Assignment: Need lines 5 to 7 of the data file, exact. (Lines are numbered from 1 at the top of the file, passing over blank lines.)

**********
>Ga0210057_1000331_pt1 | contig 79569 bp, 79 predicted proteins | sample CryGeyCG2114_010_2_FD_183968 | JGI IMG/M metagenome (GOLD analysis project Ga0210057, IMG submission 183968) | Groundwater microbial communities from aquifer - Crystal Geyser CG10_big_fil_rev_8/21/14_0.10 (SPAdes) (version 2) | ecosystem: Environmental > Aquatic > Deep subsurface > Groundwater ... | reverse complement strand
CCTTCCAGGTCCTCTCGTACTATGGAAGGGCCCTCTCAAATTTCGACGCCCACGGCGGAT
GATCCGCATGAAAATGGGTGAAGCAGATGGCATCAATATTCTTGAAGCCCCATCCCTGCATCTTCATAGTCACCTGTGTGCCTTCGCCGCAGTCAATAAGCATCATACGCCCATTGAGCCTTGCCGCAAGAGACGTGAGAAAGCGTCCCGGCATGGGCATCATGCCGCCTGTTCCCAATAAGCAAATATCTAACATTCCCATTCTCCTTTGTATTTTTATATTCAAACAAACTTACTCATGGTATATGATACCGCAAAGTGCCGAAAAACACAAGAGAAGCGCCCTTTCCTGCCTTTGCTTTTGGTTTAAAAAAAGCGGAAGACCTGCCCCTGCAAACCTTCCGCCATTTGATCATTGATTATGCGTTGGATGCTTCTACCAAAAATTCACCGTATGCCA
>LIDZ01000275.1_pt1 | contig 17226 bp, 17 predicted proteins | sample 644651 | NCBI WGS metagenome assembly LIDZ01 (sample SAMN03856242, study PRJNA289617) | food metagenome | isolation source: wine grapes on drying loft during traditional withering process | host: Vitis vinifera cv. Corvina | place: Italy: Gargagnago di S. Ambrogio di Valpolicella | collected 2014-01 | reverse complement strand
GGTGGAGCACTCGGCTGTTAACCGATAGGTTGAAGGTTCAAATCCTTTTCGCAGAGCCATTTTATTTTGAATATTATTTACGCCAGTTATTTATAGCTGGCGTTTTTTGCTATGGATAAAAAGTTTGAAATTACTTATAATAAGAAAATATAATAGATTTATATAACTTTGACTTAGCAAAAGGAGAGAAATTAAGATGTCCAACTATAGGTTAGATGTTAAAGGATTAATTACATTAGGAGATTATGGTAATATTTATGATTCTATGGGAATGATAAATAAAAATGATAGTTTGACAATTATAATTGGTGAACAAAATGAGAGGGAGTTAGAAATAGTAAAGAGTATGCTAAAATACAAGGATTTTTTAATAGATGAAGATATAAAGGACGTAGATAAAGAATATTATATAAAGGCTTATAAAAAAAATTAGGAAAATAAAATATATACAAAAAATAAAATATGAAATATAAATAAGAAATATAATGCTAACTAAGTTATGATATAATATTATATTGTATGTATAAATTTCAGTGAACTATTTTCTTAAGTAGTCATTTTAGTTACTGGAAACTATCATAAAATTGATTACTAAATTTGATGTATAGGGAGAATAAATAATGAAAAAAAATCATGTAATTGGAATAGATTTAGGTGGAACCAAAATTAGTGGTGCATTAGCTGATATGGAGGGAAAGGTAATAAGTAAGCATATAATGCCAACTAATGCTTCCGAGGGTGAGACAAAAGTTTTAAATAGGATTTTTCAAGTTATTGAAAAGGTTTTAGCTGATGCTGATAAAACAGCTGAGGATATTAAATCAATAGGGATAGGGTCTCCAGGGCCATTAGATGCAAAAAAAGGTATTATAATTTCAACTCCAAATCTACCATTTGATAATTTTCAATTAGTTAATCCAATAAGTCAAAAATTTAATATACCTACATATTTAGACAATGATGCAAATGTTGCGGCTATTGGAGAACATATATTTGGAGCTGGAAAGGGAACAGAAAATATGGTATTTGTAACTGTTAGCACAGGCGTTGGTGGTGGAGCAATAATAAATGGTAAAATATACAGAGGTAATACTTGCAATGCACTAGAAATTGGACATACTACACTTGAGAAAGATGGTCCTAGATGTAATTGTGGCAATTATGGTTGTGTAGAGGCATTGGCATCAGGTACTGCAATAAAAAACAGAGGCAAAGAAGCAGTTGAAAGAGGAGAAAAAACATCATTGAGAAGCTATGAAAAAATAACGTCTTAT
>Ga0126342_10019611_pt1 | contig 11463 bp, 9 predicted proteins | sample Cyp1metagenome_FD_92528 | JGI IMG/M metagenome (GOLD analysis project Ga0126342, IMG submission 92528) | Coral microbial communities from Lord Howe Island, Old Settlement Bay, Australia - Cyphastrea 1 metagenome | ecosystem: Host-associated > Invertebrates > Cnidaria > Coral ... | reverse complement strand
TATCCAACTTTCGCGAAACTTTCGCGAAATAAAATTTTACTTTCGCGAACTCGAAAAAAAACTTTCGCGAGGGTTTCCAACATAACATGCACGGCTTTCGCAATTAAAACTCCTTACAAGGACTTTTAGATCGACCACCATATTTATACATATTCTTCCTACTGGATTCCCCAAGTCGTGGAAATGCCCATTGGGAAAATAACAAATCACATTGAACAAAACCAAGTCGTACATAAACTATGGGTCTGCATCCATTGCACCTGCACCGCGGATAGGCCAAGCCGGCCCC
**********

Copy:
GGTGGAGCACTCGGCTGTTAACCGATAGGTTGAAGGTTCAAATCCTTTTCGCAGAGCCATTTTATTTTGAATATTATTTACGCCAGTTATTTATAGCTGGCGTTTTTTGCTATGGATAAAAAGTTTGAAATTACTTATAATAAGAAAATATAATAGATTTATATAACTTTGACTTAGCAAAAGGAGAGAAATTAAGATGTCCAACTATAGGTTAGATGTTAAAGGATTAATTACATTAGGAGATTATGGTAATATTTATGATTCTATGGGAATGATAAATAAAAATGATAGTTTGACAATTATAATTGGTGAACAAAATGAGAGGGAGTTAGAAATAGTAAAGAGTATGCTAAAATACAAGGATTTTTTAATAGATGAAGATATAAAGGACGTAGATAAAGAATATTATATAAAGGCTTATAAAAAAAATTAGGAAAATAAAATATATACAAAAAATAAAATATGAAATATAAATAAGAAATATAATGCTAACTAAGTTATGATATAATATTATATTGTATGTATAAATTTCAGTGAACTATTTTCTTAAGTAGTCATTTTAGTTACTGGAAACTATCATAAAATTGATTACTAAATTTGATGTATAGGGAGAATAAATAATGAAAAAAAATCATGTAATTGGAATAGATTTAGGTGGAACCAAAATTAGTGGTGCATTAGCTGATATGGAGGGAAAGGTAATAAGTAAGCATATAATGCCAACTAATGCTTCCGAGGGTGAGACAAAAGTTTTAAATAGGATTTTTCAAGTTATTGAAAAGGTTTTAGCTGATGCTGATAAAACAGCTGAGGATATTAAATCAATAGGGATAGGGTCTCCAGGGCCATTAGATGCAAAAAAAGGTATTATAATTTCAACTCCAAATCTACCATTTGATAATTTTCAATTAGTTAATCCAATAAGTCAAAAATTTAATATACCTACATATTTAGACAATGATGCAAATGTTGCGGCTATTGGAGAACATATATTTGGAGCTGGAAAGGGAACAGAAAATATGGTATTTGTAACTGTTAGCACAGGCGTTGGTGGTGGAGCAATAATAAATGGTAAAATATACAGAGGTAATACTTGCAATGCACTAGAAATTGGACATACTACACTTGAGAAAGATGGTCCTAGATGTAATTGTGGCAATTATGGTTGTGTAGAGGCATTGGCATCAGGTACTGCAATAAAAAACAGAGGCAAAGAAGCAGTTGAAAGAGGAGAAAAAACATCATTGAGAAGCTATGAAAAAATAACGTCTTAT
>Ga0126342_10019611_pt1 | contig 11463 bp, 9 predicted proteins | sample Cyp1metagenome_FD_92528 | JGI IMG/M metagenome (GOLD analysis project Ga0126342, IMG submission 92528) | Coral microbial communities from Lord Howe Island, Old Settlement Bay, Australia - Cyphastrea 1 metagenome | ecosystem: Host-associated > Invertebrates > Cnidaria > Coral ... | reverse complement strand
TATCCAACTTTCGCGAAACTTTCGCGAAATAAAATTTTACTTTCGCGAACTCGAAAAAAAACTTTCGCGAGGGTTTCCAACATAACATGCACGGCTTTCGCAATTAAAACTCCTTACAAGGACTTTTAGATCGACCACCATATTTATACATATTCTTCCTACTGGATTCCCCAAGTCGTGGAAATGCCCATTGGGAAAATAACAAATCACATTGAACAAAACCAAGTCGTACATAAACTATGGGTCTGCATCCATTGCACCTGCACCGCGGATAGGCCAAGCCGGCCCC